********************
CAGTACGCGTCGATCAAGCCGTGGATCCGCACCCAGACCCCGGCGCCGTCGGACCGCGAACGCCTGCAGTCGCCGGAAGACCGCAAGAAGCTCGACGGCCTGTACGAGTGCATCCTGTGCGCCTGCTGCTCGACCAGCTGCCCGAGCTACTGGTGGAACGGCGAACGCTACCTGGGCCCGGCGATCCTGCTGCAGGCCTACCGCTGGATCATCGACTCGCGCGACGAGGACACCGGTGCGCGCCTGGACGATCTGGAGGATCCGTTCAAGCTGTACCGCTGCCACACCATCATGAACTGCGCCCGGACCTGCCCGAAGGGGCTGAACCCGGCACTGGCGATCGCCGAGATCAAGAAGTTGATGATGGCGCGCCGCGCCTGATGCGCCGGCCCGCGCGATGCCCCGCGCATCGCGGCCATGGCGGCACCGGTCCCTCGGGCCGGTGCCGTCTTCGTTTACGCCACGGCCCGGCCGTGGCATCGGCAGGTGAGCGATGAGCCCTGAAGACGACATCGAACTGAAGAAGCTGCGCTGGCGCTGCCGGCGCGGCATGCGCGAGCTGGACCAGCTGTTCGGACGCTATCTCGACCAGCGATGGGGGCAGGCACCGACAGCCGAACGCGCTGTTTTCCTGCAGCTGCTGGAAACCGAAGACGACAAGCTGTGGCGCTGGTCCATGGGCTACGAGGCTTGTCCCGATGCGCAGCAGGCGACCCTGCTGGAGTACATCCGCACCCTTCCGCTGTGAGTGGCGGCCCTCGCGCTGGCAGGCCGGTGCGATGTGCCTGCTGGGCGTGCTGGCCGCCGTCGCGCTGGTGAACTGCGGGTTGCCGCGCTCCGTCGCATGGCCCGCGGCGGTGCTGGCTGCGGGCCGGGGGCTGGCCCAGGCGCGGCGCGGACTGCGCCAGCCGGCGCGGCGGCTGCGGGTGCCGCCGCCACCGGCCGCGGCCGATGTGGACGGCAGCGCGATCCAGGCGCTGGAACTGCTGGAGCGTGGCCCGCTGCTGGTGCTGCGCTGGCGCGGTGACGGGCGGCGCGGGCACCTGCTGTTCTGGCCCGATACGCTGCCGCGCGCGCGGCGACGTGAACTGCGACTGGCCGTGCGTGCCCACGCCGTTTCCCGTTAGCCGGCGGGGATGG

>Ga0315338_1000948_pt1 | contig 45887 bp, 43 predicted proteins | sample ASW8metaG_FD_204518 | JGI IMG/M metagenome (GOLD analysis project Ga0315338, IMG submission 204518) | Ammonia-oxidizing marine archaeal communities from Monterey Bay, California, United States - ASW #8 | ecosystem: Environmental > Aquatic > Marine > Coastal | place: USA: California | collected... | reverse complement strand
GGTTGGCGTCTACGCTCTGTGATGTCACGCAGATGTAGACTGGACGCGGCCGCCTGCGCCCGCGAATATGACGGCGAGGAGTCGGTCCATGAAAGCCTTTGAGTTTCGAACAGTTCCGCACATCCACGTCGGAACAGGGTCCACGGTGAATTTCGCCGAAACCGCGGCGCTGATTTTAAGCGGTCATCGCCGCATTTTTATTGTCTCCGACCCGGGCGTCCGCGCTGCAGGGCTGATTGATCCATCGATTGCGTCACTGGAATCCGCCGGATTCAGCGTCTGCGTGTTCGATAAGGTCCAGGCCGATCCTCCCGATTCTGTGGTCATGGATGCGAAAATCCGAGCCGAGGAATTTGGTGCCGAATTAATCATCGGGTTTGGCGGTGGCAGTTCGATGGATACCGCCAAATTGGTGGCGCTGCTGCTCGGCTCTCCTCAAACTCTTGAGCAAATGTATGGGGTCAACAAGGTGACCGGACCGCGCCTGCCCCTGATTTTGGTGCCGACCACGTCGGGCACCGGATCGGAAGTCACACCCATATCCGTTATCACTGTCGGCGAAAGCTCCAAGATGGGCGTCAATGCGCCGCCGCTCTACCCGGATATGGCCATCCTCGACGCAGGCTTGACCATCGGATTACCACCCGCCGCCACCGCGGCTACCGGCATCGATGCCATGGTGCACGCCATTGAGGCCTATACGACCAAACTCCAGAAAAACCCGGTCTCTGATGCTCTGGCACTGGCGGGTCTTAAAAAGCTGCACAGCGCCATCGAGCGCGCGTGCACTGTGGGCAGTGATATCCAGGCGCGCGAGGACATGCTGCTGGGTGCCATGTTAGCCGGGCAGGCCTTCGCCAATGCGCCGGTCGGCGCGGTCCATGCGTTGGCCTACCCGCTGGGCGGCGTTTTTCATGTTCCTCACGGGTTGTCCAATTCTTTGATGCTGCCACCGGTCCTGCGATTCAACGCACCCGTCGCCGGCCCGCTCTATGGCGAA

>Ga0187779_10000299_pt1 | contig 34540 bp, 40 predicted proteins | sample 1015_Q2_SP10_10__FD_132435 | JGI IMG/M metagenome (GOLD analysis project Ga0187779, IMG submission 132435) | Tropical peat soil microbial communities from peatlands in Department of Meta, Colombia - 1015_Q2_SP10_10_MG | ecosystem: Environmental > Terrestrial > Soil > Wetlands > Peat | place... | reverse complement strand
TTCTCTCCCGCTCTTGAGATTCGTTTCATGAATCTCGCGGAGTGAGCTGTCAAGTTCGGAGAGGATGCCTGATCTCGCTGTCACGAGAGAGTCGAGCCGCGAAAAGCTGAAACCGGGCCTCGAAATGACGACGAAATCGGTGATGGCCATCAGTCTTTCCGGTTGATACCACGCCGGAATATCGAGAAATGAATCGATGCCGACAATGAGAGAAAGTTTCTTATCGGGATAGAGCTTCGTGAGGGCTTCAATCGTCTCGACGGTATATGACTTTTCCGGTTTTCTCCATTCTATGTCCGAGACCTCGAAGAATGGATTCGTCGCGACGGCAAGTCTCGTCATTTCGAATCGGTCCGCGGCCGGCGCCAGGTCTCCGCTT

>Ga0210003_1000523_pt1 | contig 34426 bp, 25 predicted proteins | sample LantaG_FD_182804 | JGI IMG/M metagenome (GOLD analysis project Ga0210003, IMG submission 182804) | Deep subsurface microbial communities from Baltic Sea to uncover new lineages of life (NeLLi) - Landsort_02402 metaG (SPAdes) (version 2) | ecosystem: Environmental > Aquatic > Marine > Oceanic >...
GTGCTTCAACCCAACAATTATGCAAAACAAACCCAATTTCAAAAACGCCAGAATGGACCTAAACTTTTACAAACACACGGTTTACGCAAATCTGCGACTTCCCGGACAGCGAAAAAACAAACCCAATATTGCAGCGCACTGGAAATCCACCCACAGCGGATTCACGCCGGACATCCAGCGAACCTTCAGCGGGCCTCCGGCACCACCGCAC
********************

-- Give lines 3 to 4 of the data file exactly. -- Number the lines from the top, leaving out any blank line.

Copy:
GGTTGGCGTCTACGCTCTGTGATGTCACGCAGATGTAGACTGGACGCGGCCGCCTGCGCCCGCGAATATGACGGCGAGGAGTCGGTCCATGAAAGCCTTTGAGTTTCGAACAGTTCCGCACATCCACGTCGGAACAGGGTCCACGGTGAATTTCGCCGAAACCGCGGCGCTGATTTTAAGCGGTCATCGCCGCATTTTTATTGTCTCCGACCCGGGCGTCCGCGCTGCAGGGCTGATTGATCCATCGATTGCGTCACTGGAATCCGCCGGATTCAGCGTCTGCGTGTTCGATAAGGTCCAGGCCGATCCTCCCGATTCTGTGGTCATGGATGCGAAAATCCGAGCCGAGGAATTTGGTGCCGAATTAATCATCGGGTTTGGCGGTGGCAGTTCGATGGATACCGCCAAATTGGTGGCGCTGCTGCTCGGCTCTCCTCAAACTCTTGAGCAAATGTATGGGGTCAACAAGGTGACCGGACCGCGCCTGCCCCTGATTTTGGTGCCGACCACGTCGGGCACCGGATCGGAAGTCACACCCATATCCGTTATCACTGTCGGCGAAAGCTCCAAGATGGGCGTCAATGCGCCGCCGCTCTACCCGGATATGGCCATCCTCGACGCAGGCTTGACCATCGGATTACCACCCGCCGCCACCGCGGCTACCGGCATCGATGCCATGGTGCACGCCATTGAGGCCTATACGACCAAACTCCAGAAAAACCCGGTCTCTGATGCTCTGGCACTGGCGGGTCTTAAAAAGCTGCACAGCGCCATCGAGCGCGCGTGCACTGTGGGCAGTGATATCCAGGCGCGCGAGGACATGCTGCTGGGTGCCATGTTAGCCGGGCAGGCCTTCGCCAATGCGCCGGTCGGCGCGGTCCATGCGTTGGCCTACCCGCTGGGCGGCGTTTTTCATGTTCCTCACGGGTTGTCCAATTCTTTGATGCTGCCACCGGTCCTGCGATTCAACGCACCCGTCGCCGGCCCGCTCTATGGCGAA

>Ga0187779_10000299_pt1 | contig 34540 bp, 40 predicted proteins | sample 1015_Q2_SP10_10__FD_132435 | JGI IMG/M metagenome (GOLD analysis project Ga0187779, IMG submission 132435) | Tropical peat soil microbial communities from peatlands in Department of Meta, Colombia - 1015_Q2_SP10_10_MG | ecosystem: Environmental > Terrestrial > Soil > Wetlands > Peat | place... | reverse complement strand